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Chapter: Aquaculture Engineering - Sea Cages

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Ice - Environmental factors affecting a floating construction in Sea Cages

In northern and southern regions near polar areas, ice in the water may be a problem for the development of cage aquaculture, especially in fresh and brackish water, but also in the sea. The problems are of three types: · Surface ice · Drift ice · Icing up.

Ice


In northern and southern regions near polar areas, ice in the water may be a problem for the development of cage aquaculture, especially in fresh and brackish water, but also in the sea. The problems are of three types:

·  Surface ice

 

·  Drift ice

 

·  Icing up.

 

Surface ice is mainly a problem where there is a supply of fresh water which reduces the salinity of the top layer of the water. This causes the freezing point to change to close to 0°C, and the water surface might freeze. This will, of course, also be the condition on a freshwater site. From time to time there may be a thin layer of ice on the surface that is so sharp that it is able to cut the nets on the cages.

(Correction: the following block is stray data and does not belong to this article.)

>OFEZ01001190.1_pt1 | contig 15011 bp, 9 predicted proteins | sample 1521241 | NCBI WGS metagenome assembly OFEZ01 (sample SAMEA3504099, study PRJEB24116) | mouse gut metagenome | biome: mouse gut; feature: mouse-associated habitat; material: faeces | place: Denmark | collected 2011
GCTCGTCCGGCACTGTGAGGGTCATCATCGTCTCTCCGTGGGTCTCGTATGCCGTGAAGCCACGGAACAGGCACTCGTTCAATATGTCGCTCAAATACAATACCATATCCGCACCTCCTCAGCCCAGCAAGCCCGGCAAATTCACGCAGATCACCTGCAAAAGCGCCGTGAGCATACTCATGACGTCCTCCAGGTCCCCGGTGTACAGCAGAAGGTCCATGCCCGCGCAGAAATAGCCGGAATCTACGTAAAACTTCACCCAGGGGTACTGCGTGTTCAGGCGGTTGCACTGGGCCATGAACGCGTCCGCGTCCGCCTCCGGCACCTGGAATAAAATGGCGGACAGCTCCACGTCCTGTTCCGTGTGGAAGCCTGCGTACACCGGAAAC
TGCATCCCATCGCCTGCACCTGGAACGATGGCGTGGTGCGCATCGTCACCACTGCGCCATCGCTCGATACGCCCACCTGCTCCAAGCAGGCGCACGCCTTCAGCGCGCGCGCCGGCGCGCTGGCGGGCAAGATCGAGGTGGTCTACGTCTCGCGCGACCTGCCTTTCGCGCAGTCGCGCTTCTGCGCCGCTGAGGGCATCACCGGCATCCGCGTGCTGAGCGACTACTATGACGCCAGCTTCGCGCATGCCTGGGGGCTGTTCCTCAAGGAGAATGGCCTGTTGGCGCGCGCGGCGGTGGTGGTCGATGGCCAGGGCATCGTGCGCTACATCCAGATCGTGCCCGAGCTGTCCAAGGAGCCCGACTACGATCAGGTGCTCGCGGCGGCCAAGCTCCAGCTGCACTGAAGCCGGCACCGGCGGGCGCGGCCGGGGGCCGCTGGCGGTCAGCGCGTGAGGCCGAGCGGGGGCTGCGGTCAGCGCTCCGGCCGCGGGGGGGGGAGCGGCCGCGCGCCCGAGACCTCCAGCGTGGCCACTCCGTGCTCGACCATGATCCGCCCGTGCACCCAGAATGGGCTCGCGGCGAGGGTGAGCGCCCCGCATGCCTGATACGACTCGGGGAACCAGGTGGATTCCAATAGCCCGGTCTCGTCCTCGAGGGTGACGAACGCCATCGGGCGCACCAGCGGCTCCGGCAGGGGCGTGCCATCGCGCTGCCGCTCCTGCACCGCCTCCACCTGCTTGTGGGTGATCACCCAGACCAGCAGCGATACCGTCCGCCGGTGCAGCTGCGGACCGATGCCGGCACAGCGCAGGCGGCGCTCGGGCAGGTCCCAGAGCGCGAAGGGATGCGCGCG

Drift ice does not normally present any problem for traditional aquaculture sites, but may occur near the polar areas from where it is released.

Icing up of parts of the farm above the surface might be a problem. Icing up occurs when sea spray or supercooled rain hits a construction cooled to below freezing point. When the water hits the construction, it will immediately freeze and coat the construction with ice. This can also happen with air-craft under certain weather conditions and is the reason they are de-iced before take off. The same phenomenon can be observed on fishing vessels working in polar areas; under unfavourable conditions the vessel may become totally covered with ice, the amount and weight which can be so large that the vessel will sink. When sea cages ice up the same thing can happen; the loads may be so large that construction breakage occurs. The weight of the ice can exceed the buoyancy of the collar and the cage will sink below the surface. Here, however, the ice will melt after a time and the cage will surface again. Windy conditions and relatively low temperatures may cause icing by sea spray. If the temperature is very low the water may freeze in the air before it hits the construction. Ice may cause supercooling of the water and possibly also fish death.


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